The determination of which, if any, old backups are deleted by the script is based on satisfying all the above criteria. To illustrate this interaction between MinBkupsToKeep and MinDaysToKeep consider the following configurations:
MinBkupsToKeep = 4
MinDaysToKeep = 2
|If this backup script is run daily, this results in four generations of the backup being kept, the oldest of which is 4 days old. If the script is run weekly, this results in four generations being kept, the oldest of which is 4 weeks old.|
MinBkupsToKeep = 4
MinDaysToKeep = 20
|If this backup script is run daily, this results in twenty generations of the backup being kept, the oldest of which is 19 days old. If the script is run weekly, this results in four generations being kept, the oldest of which is 3 weeks old.|
MinBkupsToKeep = 4
MinDaysToKeep = 31
|If this backup script is run daily, this results in thirty one generations of the backup being kept, the oldest of which is 30 days old. If the script is run weekly, this results in five generations being kept, the oldest of which is 28 days old.|
Note: When there are multiple old generations, all created on the same day, the script does not delete the oldest one first. I judged this as being too much programming for too small a payback (it requires re-sorting the backups by date and time). For example, if there were three backups made on Tuesday and as a result of applying the deletion rules, one of them needs to be deleted, it is a tossup as to which one will actually be deleted.
Copy Speed: After a folder has been copied, the total elapsed seconds for the copy is calculated and externalized in the log file. If the copy took at least 4 seconds, then the speed of the copy operation is calculated. Small directories are ignored on purpose because the sample size is too small to produce useful speed numbers. The speed of the backup is shown as both bytes/second and MegaBits/second. The first number is useful as a point of comparison when backing up from and to a local hard disk. The second number is useful when backing up a computer on your LAN. Are you really getting the 10 MegaBits/second the LAN was advertised as being capable of? Probably not. Both these rates are externalized in the log file.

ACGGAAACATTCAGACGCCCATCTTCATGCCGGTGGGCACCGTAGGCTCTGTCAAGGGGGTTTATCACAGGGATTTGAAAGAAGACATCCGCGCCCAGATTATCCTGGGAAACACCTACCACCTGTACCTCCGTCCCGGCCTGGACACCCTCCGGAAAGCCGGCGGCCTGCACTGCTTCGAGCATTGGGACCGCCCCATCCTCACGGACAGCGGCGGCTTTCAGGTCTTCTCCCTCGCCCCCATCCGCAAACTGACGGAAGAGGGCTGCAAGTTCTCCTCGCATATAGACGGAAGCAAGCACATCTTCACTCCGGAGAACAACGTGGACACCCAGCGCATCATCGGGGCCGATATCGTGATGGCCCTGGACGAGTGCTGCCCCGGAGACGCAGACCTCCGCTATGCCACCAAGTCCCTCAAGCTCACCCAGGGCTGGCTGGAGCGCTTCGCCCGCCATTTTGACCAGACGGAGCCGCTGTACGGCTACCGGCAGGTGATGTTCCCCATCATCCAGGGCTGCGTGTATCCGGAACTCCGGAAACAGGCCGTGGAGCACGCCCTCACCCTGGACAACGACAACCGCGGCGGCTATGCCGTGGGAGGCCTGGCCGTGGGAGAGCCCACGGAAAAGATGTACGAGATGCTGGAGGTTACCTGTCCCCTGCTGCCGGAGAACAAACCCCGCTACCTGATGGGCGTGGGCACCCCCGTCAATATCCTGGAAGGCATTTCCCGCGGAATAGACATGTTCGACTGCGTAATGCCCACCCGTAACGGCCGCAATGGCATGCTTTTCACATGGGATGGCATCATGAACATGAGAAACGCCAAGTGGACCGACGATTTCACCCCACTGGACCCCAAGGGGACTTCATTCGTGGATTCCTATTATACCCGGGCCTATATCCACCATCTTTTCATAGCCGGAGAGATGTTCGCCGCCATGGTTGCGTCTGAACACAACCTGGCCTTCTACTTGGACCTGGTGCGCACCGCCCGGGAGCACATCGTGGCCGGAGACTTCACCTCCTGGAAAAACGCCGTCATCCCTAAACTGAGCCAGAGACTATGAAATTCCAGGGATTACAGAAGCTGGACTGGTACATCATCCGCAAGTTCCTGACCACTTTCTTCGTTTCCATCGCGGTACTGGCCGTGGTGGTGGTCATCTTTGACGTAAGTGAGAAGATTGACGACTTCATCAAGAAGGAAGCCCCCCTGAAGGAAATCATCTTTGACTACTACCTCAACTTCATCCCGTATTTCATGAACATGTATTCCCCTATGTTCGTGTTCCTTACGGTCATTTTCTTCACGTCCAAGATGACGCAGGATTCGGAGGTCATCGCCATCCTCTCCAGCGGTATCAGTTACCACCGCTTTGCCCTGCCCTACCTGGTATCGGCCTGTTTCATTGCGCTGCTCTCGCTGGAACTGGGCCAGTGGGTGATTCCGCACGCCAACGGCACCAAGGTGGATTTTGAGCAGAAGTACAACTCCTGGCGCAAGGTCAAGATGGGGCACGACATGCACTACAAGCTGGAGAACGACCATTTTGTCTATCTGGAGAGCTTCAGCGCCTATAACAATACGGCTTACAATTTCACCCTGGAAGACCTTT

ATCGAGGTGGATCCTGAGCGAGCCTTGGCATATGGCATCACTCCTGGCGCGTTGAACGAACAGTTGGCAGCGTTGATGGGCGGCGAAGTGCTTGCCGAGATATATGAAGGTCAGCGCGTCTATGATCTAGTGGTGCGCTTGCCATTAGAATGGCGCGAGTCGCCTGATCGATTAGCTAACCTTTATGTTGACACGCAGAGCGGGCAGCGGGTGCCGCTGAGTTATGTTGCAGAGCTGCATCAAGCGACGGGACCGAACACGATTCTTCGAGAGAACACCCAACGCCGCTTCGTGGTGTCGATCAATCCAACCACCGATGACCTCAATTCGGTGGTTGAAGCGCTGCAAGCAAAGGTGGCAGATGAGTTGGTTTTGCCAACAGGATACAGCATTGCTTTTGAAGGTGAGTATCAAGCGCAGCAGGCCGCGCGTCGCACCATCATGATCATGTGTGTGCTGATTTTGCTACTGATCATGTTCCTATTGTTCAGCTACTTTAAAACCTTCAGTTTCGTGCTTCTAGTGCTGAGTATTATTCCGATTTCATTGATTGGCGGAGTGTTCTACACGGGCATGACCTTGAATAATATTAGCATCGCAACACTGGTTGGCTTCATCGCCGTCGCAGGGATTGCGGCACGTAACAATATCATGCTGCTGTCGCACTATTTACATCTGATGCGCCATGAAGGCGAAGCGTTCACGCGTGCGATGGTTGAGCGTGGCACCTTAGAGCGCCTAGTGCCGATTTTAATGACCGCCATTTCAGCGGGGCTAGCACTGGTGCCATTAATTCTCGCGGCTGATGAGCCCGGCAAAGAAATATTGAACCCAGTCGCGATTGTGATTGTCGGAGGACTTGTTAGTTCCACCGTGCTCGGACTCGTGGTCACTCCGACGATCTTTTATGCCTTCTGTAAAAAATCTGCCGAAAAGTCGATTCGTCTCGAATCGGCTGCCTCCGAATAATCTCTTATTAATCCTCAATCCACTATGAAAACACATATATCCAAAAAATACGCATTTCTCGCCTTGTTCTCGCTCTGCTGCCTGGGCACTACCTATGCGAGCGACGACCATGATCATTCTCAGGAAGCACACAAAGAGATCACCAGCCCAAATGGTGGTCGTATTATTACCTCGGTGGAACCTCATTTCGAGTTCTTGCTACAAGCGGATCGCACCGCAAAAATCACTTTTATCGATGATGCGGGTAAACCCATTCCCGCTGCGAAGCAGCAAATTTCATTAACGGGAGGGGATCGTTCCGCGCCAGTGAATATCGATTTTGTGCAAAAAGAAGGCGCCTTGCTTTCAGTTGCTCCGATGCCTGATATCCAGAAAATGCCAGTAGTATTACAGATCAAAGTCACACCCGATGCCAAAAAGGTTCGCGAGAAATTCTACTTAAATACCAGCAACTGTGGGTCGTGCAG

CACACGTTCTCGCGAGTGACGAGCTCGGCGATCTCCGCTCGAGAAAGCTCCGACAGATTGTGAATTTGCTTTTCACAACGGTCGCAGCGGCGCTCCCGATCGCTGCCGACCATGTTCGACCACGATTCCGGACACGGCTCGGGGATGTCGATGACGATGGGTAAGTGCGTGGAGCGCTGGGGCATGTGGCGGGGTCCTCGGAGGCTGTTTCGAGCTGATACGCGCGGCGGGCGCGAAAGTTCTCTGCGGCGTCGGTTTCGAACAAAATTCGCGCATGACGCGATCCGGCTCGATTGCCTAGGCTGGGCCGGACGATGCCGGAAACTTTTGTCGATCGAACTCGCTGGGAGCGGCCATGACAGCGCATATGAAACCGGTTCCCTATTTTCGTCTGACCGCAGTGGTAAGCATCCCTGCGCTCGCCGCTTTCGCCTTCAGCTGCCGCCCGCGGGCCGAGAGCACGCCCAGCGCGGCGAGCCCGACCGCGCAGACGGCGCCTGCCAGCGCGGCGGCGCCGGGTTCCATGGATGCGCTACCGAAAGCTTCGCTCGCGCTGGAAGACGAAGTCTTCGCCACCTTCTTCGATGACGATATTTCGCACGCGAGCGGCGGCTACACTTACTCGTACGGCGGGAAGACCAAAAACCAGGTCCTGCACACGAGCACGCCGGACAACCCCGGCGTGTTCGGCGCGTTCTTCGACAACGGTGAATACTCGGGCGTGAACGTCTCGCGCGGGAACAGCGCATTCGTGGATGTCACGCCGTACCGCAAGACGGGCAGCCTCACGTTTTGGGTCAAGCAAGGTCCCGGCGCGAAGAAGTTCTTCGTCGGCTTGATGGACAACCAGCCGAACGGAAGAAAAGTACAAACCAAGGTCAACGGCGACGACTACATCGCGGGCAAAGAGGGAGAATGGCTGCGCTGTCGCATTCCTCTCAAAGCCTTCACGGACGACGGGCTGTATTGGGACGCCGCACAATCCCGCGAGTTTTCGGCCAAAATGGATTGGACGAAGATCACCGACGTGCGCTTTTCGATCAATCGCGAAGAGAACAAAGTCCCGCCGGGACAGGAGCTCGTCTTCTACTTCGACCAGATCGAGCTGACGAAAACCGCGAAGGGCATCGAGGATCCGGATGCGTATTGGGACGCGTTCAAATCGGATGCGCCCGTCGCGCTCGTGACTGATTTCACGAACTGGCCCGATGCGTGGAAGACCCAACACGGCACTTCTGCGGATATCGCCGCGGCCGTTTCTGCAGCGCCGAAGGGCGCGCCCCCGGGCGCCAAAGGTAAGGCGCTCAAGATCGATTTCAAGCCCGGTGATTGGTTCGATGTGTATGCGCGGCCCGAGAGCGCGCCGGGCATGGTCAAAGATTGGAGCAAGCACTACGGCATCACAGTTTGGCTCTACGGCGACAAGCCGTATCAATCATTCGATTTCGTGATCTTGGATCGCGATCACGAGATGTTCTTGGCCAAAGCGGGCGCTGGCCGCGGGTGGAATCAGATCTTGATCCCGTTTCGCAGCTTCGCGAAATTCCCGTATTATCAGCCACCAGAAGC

System Logging: The concept of an Operating System log is usually only associated with Windows NT/2000/XP. However, WSH provides system logging capability under Windows 9x/Me also. Under Windows NT/2000/XP, WSH writes to the application log (as opposed to the system or security logs). It can be viewed with the Event Viewer (in Windows 2000: Control Panel -> Administrative Tools -> Event Viewer). Under Windows 9x/Me, events are logged to file wsh.log in the Windows directory.
As of version 2.8, the script can write messages to the system log. Should system logging cause a problem, the configuration variable SystemLogging can be used to turn it off. A value "no" disables it, anything else enables it. It is highly suggested that a value of "yes" be used to enable it. As of version 2.9, the default is "no". This is because Windows 98SE, with its default of WSH v5.0, does not support system logging. Also, under Windows 9x system logging can fail if the wsh.log file is locked.
At the start of script it logs all the configuration variables and the script name and source. At the end it simply logs the fact that it ended. If there is no end of script message, it died mid-stream. Eventually I might use the system logging feature to log errors, especially those involving creating the normal text file log. You can use the log data as input for a reporting system based on the system logs.
Under Windows 2000, when the script is run manually (both in manual mode and auto-operations mode), the log file will show a source of "WSH", a category of "none", a user of "N/A" and an event of 4, which simply means the message is informational. I haven't yet tried system logging when running the script from the Windows scheduler.
You could, of course, use a dedicated backup program instead of this script. For many people, this will be the right decision. This script however has some advantages.
Then again, there are dis-advantages of the script